The aim of the lab was to separate and analyse analgesic drugs in a drug tablet. The method used to separate the components was Thin Layer Chromatography (TLC) with silica adsorbent as the stationary phase and 0.5% glacial acetic as the mobile phase. In one plate, five known samples were used as the reference, that is: Aspirin; Caffeine; Ibuprofen; and Salicylamide. Aspirin and Salicylamide were the only samples that fluoresced. On a second plate, the tablet sample was developed. The results of the lab showed that the unknown tablet had an Rf value of 0.51 and fluoresced. This related to Tylenol in the reference plate with an Rf value 0.49. The other analgesics such as Anacin with Rf of 0.13 and Excedrin with Rf of 0.32. This proved that the lab was a success as analgesic drugs in the tablet were able to be separated and analysed.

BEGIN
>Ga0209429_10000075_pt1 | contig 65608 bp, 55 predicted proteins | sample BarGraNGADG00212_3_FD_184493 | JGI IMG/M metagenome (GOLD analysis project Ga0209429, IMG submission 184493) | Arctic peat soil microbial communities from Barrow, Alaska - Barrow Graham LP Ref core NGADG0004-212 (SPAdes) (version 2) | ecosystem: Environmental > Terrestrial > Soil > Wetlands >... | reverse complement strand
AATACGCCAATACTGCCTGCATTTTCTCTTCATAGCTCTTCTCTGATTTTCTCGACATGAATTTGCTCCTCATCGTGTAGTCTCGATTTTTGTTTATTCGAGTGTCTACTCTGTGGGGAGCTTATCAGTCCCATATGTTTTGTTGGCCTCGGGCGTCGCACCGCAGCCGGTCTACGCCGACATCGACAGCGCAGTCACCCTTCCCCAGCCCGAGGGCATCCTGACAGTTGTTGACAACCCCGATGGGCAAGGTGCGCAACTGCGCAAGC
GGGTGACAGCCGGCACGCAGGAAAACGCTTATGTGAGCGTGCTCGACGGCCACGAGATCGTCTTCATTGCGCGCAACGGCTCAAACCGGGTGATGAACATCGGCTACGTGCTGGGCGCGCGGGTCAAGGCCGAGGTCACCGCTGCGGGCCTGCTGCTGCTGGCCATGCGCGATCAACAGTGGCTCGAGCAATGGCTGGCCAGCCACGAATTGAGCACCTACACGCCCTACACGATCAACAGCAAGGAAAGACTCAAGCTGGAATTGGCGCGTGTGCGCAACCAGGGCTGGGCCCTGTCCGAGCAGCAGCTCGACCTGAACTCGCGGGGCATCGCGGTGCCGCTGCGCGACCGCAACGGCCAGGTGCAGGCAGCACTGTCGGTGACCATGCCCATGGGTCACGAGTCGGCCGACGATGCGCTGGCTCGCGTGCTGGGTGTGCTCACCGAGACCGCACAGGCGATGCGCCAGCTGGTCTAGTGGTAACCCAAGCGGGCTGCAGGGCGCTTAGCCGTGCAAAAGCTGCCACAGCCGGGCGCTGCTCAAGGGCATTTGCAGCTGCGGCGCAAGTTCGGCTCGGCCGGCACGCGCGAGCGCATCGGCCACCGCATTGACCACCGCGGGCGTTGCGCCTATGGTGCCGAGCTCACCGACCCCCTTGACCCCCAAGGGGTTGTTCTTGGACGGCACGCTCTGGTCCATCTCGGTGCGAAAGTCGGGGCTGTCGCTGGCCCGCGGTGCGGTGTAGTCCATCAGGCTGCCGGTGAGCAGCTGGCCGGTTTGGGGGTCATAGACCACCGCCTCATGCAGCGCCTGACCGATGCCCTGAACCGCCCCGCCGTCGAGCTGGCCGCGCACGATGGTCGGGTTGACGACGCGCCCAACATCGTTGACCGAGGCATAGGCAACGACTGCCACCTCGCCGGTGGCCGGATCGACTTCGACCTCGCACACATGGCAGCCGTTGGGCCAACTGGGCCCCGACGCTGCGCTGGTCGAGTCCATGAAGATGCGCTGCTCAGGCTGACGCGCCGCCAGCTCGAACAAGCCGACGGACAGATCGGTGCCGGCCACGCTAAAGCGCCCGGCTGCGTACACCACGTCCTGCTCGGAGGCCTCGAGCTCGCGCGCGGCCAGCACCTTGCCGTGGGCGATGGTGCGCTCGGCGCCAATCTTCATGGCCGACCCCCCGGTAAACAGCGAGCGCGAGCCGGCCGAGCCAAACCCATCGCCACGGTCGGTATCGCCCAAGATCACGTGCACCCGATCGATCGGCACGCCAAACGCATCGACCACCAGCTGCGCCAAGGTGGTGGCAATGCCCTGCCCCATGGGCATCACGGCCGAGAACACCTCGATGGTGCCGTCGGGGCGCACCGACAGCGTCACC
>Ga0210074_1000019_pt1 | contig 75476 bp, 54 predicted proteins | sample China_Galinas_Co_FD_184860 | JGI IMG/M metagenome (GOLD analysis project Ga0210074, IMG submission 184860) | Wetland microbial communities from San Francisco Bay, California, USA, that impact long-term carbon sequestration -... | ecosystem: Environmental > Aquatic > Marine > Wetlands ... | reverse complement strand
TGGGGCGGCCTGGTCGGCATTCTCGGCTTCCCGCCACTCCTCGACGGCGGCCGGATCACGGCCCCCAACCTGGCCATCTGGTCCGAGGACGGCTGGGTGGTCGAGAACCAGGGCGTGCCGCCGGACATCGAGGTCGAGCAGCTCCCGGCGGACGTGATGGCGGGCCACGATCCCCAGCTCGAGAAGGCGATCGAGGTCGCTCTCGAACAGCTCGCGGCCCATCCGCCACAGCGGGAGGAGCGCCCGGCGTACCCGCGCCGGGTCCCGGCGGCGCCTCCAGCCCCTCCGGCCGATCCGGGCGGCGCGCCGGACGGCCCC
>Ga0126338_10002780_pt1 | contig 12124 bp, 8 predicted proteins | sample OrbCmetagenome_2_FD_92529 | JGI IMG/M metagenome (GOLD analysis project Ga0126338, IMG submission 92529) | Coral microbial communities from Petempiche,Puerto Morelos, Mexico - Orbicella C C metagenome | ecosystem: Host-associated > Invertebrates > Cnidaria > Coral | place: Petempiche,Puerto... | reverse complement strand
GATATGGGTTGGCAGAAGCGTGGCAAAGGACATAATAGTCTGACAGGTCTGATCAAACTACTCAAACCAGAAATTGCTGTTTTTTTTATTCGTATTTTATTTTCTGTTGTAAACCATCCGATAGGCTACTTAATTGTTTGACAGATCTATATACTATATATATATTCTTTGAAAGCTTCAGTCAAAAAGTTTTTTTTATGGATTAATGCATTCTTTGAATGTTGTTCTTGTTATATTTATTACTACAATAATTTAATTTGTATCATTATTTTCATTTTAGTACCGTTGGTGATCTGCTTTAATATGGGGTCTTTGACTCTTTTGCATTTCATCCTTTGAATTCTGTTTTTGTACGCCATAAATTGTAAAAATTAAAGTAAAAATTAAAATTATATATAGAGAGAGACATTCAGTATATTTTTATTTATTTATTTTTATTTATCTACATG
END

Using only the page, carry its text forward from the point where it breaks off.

Chromatography is an analytical separation technique where compounds are separated from their mixtures. There are various types of chromatography techniques but they work using the same principles. They all have a mobile phase—made of a gas or liquid—and a stationary phase—made of a solid or liquid supported on a solid base. Separation is achieved when the mobile phase travels through the stationary phase carrying the components of the mixture in it (Wall, p. 8). Chromatographic separation involves an active and rapid equilibrium between the two phases. The equilibrium is influenced by: polarity and size of molecule; polarity of the stationary phase; and polarity of the solvent (wall, p.11). Therefore by altering the variables using different mobile and stationary phases one can separate any substance from its mixture. Thin Layer Chromatography (TLC) has a stationary phase of a liquid supported on a solid base with a liquid mobile phase. Almost all mixtures of solvents can be used as a mobile phase whereas a thin consistent layer of alumina or...